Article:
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[01216] Neural network in option pricing

  • Session Time & Room : 4E (Aug.24, 17:40-19:20) @D505
  • Type : Contributed Talk
  • Abstract : Black-Scholes model is the universally accepted model for computing option prices. While its is robust and easy to use, it has many flaws. Moreover, it failed spectacularly in 1987 during the wall street crash. This has led to proliferation of many extensions to the Black-Scholes model. Most extensions focus on relaxing the constant volatility assumption by incorporating randomness in the volatility. Whilst it provides slightly better estimation to option prices, it is computationally expensive to implement. Moreover, most of these models do not have closed-form solutions With advancement in computational techniques, neural network has been increasingly used to price options. Not only, does it outperform conventional stochastic volatility models, it does not require assumption on the statistical characteristics of assets and volatility distribution. A typical neural network consists of three layers: input, hidden, and output. It uses a supervised learning method based on the generalisation of the least mean square error (LMS) algorithm. A gradient descent method is used to minimise the cost function, which is the mean square difference between the target and actual net output. More advanced neural networks (deep learning architectures), such as a Recurrent Neural Network (RNN) and its variant Long Short-Term Memory (LSTM), are useful for taking care of the time-series nature of financial data. The general architecture of the convolutional neural network-based LSTM model includes an input layer, one or more convolutional layers, long short-term memory layer(s), dense layer(s), and an output layer. In this research, we will attempt to predict Strait Times Index (STI) which is one of the most regularly traded options in Singapore Exchange (SGX). After pre-processing and cleaning the data, the input (stock price, time to maturity and volatility and output (option prices) , variables will be extracted for training and testing the models. Various hyperparameters (optimizers, learning rate, hidden layers, activation functions, etc.) will be optimised to generate the best model for the prediction of the option pricing. A comparison of the accuracy of the prediction of option pricing will be performed for three models, namely convolutional neural network-based LSTM, Multilayer Perceptron neural network N and the Black Scholes option pricing model. Different metrics (root mean squared error, mean absolute error, and mean absolute percentage error) will be used to compare the performance of the models.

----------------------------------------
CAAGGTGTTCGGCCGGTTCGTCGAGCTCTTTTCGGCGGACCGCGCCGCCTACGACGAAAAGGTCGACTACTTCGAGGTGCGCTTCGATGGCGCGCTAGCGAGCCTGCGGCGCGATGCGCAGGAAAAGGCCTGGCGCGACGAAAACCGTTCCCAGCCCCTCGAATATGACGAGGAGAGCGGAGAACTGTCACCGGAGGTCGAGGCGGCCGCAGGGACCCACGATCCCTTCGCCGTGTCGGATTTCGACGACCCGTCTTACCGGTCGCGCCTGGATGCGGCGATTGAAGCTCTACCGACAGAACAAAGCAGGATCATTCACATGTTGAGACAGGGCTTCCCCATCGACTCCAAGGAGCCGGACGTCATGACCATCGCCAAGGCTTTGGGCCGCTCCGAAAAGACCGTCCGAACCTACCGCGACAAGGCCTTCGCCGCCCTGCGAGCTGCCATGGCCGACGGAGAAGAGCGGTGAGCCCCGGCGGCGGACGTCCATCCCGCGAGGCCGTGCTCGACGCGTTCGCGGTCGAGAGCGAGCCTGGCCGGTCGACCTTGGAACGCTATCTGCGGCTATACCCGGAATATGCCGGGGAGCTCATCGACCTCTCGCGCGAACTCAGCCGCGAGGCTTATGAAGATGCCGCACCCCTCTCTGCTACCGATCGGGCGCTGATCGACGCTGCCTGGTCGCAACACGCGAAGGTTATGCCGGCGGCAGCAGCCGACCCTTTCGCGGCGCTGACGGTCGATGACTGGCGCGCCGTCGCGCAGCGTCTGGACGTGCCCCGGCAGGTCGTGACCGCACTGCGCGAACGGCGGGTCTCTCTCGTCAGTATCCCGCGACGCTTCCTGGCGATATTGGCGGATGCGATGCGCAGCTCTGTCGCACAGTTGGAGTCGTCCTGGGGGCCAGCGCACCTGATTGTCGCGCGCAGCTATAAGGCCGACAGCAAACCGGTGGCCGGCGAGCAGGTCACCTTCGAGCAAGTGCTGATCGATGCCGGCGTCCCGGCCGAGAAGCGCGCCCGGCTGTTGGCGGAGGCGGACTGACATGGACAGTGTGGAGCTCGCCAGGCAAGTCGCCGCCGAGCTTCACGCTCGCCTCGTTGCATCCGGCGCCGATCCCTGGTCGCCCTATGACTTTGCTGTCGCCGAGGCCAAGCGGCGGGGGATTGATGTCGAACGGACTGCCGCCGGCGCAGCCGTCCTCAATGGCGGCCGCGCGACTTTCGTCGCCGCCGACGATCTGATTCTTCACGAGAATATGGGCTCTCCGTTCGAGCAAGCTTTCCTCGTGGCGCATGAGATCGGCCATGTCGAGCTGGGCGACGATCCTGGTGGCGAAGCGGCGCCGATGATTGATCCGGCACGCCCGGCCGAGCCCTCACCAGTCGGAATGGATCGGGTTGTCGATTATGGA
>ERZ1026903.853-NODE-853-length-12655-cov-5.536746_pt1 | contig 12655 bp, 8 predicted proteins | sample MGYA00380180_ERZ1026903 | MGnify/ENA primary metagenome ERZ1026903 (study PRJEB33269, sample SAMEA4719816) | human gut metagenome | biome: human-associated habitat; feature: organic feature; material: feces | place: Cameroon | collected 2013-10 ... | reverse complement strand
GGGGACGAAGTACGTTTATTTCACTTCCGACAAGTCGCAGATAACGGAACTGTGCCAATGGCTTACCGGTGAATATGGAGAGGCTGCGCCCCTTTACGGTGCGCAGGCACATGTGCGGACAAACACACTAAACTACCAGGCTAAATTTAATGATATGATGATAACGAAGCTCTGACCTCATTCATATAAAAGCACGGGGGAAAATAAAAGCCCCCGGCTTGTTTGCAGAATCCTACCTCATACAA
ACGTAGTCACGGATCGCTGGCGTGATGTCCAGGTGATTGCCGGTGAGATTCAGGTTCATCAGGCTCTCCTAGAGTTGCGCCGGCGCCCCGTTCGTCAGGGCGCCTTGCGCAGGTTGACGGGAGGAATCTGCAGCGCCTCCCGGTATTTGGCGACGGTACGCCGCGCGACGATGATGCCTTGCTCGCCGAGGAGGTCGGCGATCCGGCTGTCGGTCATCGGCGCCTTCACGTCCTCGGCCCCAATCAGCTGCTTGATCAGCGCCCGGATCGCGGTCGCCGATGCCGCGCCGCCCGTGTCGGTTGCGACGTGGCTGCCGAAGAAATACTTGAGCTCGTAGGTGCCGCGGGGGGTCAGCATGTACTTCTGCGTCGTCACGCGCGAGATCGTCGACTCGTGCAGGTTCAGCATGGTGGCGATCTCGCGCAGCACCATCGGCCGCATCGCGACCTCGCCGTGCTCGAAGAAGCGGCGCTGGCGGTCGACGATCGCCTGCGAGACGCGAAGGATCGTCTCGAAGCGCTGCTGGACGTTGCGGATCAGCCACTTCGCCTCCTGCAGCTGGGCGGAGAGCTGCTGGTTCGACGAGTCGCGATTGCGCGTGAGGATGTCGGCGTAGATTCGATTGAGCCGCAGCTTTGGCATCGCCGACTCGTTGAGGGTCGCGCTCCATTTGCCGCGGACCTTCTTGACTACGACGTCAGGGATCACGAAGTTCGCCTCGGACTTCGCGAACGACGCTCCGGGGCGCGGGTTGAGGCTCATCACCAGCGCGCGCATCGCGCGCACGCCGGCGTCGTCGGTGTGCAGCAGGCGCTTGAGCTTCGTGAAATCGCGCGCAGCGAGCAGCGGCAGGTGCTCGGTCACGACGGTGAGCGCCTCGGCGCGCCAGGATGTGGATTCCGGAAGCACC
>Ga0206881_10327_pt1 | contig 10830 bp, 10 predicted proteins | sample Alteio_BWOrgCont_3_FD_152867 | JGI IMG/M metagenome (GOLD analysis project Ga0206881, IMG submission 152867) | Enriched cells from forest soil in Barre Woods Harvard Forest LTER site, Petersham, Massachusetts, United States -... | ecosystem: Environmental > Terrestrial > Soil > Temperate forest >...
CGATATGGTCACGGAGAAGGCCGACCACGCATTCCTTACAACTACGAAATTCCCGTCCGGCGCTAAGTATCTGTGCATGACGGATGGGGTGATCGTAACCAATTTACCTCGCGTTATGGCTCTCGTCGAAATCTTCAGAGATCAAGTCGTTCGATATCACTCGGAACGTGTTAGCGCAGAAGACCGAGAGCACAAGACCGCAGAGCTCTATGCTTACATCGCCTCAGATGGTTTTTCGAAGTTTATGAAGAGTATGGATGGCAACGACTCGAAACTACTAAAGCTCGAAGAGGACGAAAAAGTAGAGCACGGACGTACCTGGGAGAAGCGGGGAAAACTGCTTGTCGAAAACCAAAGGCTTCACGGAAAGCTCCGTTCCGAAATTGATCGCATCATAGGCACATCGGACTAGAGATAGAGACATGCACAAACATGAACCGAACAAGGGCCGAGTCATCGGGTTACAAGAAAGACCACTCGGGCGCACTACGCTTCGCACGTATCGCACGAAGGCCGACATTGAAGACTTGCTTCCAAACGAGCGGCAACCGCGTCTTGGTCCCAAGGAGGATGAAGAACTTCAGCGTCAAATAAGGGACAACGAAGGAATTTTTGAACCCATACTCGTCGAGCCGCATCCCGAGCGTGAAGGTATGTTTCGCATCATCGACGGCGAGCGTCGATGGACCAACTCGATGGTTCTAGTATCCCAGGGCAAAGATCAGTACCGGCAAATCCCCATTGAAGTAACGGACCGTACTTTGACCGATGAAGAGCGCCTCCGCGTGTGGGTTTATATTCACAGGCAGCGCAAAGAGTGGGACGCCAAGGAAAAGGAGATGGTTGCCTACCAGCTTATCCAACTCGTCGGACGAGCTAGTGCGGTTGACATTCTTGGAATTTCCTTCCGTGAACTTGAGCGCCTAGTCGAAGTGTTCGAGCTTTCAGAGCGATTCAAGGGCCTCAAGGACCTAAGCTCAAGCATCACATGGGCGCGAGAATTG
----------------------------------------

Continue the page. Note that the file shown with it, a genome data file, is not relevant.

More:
• Classification : 91G15, 91G20
  • Format : Talk at Waseda University
  • Author(s) :
    • Abby Chee Hong Tan (Universiti Brunei Darussalam)